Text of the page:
Is economics a science or a religion? Its practitioners like to think of it as akin to the former. The blind faith with which many do so suggests it has become too much like the latter, with potentially dire consequences for the real people the discipline is intended to help.
The idea of economics as religion harks back to at least 2001, when economist Robert Nelson published a book on the subject. Nelson argued that the policy advice economists draw from their theories is never “value-neutral” but foists their values, dressed up to look like objective science, on the rest of us.
Take, for example, free trade. In judging its desirability, economists weigh projected costs and benefits, an approach that superficially seems objective. Yet economists decide what enters the analysis and what gets ignored. Such things as savings in wages or transport lend themselves easily to measurement in monetary terms, while others, such as the social disruption of a community, do not. The mathematical calculations give the analysis a scientific wrapping, even when the content is just an expression of values.
Similar biases influence policy considerations on everything from labor laws to climate change. As Nelson put it, “the priesthood of a modern secular religion of economic progress” has pushed a narrow vision of economic “efficiency,” wholly undeterred by a history of disastrous outcomes.
The economic zeal reached its peak several years back, when a number of economists openly celebrated what they called economic imperialism -- the notion that the inherent superiority of their way of thinking would lead it to displace all other social sciences. Academics sought to bring the advanced calculus of rationality -- with its assumption that everything can be explained by people’s perfectly rational responses to incentives -- to the primitives in fields ranging from sociology to anthropology.
The imperial adventure lost much of its momentum in the wake of the 2008 financial crisis. More attention has turned to the psychological, or behavioral, revolution, which has established that the rational ideal of economic theory isn’t even a good starting point as a crude caricature of the way real people act. We’re often goal-oriented, of course, but we seek those goals through imperfect heuristic rules and trial and error, learning as we go. If anything, rationality is the anomaly in human life.
Of equal significance is a growing acceptance of Nelson’s larger point: that economics is riddled with hidden value judgments that make its advice far from scientific. In one notable development, the Journal of Economic Perspectives published a paper by economists Daron Acemoglu and James Robinson that examines how value judgments -- in this case, the dismissal of political repercussions -- have undermined well-intentioned economic interventions.
Most economists, for instance, see the weakening of trade unions in the U.S. and other Western nations in the past few decades as a good thing, because unions’ monopoly power over wages impairs companies’ ability to adapt to the demands of the market. As Acemoglu and Robinson point out, however, unions do a lot more than influence the supply and cost of labor. In particular, they have historically played a prominent role in creating and supporting democracy, in limiting the political power of corporations, and in mitigating income inequality.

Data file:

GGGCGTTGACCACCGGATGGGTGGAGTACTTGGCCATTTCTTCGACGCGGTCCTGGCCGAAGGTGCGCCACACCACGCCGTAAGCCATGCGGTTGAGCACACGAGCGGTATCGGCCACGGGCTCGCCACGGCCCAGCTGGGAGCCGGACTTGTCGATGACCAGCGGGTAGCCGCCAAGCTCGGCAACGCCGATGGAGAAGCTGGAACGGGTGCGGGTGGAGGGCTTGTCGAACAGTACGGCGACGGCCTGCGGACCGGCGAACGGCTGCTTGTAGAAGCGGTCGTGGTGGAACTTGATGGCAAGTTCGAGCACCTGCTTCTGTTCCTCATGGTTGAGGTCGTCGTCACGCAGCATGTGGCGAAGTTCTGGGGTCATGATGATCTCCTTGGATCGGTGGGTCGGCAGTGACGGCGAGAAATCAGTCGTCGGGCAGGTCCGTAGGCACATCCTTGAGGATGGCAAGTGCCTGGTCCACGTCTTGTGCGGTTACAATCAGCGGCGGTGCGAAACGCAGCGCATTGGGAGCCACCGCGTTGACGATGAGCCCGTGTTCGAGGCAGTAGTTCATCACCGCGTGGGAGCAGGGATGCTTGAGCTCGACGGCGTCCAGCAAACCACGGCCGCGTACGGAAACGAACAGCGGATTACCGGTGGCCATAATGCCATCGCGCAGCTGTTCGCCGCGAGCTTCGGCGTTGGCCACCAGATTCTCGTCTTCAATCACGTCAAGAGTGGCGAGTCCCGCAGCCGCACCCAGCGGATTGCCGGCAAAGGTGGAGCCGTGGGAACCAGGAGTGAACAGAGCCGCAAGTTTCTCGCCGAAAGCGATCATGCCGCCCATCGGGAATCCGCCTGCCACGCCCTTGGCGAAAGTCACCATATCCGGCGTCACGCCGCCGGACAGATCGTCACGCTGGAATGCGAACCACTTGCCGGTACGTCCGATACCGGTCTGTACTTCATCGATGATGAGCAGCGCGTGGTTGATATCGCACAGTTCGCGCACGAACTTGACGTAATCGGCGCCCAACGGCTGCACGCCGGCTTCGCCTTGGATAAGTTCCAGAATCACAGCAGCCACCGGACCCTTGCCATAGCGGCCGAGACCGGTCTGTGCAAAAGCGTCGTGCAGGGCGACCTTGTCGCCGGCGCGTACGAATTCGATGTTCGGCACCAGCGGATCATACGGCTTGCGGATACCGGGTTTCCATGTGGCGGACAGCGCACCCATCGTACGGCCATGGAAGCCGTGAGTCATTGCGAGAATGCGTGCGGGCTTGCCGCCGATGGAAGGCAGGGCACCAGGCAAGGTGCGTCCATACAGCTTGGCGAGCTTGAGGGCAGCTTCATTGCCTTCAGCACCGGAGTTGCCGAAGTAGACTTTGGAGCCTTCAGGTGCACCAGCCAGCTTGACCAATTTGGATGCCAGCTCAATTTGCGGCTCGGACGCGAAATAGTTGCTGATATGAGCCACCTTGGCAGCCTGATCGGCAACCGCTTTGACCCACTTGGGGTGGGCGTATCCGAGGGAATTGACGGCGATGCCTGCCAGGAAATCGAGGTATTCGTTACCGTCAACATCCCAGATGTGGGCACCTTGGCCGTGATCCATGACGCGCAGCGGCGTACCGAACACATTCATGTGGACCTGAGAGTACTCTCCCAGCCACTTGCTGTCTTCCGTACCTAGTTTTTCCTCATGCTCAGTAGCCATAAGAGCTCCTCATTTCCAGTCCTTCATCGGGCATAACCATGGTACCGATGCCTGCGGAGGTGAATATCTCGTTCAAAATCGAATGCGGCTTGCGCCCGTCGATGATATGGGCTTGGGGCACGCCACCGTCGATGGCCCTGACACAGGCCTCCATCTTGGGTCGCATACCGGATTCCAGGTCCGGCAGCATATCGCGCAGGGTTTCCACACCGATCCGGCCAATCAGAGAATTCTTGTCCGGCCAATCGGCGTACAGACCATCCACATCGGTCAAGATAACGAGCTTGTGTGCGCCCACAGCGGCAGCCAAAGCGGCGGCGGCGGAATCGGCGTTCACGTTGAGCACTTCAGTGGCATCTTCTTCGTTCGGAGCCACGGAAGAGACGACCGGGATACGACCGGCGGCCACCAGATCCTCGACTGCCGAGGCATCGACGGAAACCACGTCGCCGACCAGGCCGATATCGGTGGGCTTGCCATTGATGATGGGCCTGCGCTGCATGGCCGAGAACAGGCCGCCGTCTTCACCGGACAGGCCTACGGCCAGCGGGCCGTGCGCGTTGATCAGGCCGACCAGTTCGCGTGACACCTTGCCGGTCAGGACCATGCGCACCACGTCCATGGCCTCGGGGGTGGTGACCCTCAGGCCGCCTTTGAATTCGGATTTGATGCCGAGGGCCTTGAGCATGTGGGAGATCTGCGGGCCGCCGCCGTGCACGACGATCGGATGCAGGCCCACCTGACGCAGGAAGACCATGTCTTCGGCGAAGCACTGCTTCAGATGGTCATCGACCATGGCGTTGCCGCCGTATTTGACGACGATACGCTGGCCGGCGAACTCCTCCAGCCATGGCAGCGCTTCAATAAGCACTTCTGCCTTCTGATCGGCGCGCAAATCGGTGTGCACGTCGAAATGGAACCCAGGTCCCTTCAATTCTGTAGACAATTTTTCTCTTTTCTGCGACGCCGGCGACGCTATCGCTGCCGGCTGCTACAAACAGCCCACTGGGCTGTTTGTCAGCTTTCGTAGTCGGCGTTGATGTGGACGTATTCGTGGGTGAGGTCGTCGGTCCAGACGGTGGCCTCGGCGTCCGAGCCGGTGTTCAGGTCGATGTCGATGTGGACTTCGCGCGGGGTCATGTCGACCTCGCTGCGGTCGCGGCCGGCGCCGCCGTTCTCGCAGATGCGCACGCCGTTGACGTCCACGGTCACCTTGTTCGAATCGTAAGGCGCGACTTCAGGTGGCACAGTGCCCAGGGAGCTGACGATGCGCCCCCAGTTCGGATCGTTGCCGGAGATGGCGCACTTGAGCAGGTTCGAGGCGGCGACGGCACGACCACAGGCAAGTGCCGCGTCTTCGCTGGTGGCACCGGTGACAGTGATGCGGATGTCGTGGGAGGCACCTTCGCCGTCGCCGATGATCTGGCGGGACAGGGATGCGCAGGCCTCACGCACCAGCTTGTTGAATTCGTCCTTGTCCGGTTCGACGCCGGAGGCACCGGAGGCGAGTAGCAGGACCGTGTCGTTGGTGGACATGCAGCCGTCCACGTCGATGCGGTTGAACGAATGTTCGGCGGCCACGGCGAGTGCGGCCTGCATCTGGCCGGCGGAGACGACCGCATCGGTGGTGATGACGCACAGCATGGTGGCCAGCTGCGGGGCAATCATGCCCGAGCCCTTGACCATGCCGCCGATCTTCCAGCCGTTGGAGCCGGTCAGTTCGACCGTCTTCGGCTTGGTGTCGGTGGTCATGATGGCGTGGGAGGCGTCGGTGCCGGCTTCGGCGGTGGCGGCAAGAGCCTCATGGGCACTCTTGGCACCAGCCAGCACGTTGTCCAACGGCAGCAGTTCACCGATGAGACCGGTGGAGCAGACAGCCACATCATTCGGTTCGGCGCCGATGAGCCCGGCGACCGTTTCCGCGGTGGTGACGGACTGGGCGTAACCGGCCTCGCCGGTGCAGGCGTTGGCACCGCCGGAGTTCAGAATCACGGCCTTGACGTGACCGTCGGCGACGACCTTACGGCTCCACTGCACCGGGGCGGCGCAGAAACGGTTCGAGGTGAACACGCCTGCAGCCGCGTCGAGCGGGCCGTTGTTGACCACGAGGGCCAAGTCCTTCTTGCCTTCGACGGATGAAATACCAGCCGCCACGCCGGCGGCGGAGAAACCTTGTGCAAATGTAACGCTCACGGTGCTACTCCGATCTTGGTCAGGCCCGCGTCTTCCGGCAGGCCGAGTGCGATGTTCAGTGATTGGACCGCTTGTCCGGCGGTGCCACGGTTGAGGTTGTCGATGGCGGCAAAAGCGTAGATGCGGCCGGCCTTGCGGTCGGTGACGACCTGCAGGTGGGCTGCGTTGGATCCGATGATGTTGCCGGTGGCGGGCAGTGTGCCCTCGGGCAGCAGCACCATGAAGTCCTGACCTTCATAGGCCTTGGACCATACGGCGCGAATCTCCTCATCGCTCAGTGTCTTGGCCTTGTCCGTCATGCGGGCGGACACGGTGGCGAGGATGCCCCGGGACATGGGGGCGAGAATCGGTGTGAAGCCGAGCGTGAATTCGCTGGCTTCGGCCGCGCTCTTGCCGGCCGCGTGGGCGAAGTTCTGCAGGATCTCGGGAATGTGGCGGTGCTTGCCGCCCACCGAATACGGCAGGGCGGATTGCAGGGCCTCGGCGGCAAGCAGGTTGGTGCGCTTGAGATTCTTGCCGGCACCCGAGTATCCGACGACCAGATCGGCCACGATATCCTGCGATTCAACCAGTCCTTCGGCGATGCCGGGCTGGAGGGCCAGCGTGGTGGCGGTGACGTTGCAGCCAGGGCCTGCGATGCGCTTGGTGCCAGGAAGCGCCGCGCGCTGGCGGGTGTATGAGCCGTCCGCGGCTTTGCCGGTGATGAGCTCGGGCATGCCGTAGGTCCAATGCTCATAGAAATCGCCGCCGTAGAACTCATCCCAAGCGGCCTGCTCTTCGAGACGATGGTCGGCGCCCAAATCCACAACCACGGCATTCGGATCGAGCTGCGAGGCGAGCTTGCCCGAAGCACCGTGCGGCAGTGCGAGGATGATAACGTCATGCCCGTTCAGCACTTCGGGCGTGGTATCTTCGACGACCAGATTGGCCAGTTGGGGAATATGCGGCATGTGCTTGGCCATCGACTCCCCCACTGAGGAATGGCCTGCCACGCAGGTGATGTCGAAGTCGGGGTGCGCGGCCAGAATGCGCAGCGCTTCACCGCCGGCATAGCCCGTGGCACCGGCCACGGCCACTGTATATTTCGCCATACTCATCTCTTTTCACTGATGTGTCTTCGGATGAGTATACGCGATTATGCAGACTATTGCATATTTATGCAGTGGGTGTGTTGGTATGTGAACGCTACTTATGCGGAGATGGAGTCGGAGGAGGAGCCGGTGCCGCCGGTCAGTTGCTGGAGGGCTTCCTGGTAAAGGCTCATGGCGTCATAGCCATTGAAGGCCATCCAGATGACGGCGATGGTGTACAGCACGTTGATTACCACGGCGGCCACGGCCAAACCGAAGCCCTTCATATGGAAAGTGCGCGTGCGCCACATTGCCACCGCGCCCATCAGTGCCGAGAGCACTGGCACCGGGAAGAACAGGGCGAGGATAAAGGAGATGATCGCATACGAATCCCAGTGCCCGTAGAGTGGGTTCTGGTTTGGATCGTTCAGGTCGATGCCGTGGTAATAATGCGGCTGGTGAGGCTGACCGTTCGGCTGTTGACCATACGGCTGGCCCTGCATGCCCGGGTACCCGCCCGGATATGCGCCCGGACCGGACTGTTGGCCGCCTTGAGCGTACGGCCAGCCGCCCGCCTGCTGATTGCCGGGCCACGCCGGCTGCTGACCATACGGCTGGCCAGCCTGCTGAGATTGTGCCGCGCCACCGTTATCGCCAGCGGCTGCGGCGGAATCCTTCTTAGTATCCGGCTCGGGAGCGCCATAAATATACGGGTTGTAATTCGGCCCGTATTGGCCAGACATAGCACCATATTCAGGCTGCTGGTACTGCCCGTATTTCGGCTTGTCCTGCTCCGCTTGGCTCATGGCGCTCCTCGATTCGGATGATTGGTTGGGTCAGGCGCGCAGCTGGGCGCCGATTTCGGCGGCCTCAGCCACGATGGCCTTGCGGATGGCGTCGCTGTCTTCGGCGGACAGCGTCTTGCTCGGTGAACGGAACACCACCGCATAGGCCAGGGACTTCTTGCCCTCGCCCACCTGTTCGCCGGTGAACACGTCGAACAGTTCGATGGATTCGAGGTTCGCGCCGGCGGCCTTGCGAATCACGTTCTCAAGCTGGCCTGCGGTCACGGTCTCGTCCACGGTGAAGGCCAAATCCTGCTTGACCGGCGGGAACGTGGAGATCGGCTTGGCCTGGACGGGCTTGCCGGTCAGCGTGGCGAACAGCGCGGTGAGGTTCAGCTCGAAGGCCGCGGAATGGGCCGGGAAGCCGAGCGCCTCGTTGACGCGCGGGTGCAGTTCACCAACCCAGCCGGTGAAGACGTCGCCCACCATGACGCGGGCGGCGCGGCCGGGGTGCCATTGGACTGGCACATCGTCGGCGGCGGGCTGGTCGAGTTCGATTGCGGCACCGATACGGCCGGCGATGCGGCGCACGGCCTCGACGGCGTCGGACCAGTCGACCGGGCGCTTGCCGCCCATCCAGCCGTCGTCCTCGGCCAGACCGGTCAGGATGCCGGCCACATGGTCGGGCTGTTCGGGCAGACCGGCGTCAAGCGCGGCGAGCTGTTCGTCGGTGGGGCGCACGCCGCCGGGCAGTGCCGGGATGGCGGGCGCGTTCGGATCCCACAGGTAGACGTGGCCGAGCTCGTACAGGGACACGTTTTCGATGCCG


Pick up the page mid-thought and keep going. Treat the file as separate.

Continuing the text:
Narrow policy analyses have repeatedly led economists to push for policies that have had unexpected consequences for the balance of political power. Acemoglu and Robinson cite the push to privatize industries in Russia in the 1990s. The idea was that private ownership, no matter how it came about, would ultimately benefit the entire economy. In practice, a rigged process gave rise to an illegitimate oligarchy and an increase in inequality that set the stage for the ascendance of President Vladimir Putin’s authoritarian regime.
More recently, the gospel of economic efficiency helped lay the groundwork for the financial crisis, mostly by encouraging overconfidence in the wonders of financial engineering. Theory-induced dreams of market discipline provided justification for stripping away entirely sensible regulations, such as barriers between commercial and investment banking, and for avoiding oversight of the booming trade in derivatives. One result was an extremely wealthy financial lobby that is still working hard to block reform.
In all these cases, the tragic flaw lies in the heady confidence that comes with a one-size-fits-all theoretical framework. There’s a real danger in seeing economics as an objective science from which all values have been stripped. Nelson preferred an older, more modest perspective on economics espoused by Frank Knight, a founder of the University of Chicago’s free-market school of thought. Knight expressed the view that truly careful social and economic analysis emphasizes the limits to human knowledge and “the fatuousness of over-sanguine expectations” from economic-policy designs, including those favoring free enterprise.
In short, economists would do well to derive their prescriptions from observations of how the world really works, with a healthy respect for its complexity. Faith is no substitute for informed inquiry.
(Mark Buchanan, a theoretical physicist and the author of “Forecast: What Physics, Meteorology and the Natural Sciences Can Teach Us About Economics,” is a Bloomberg View columnist.)
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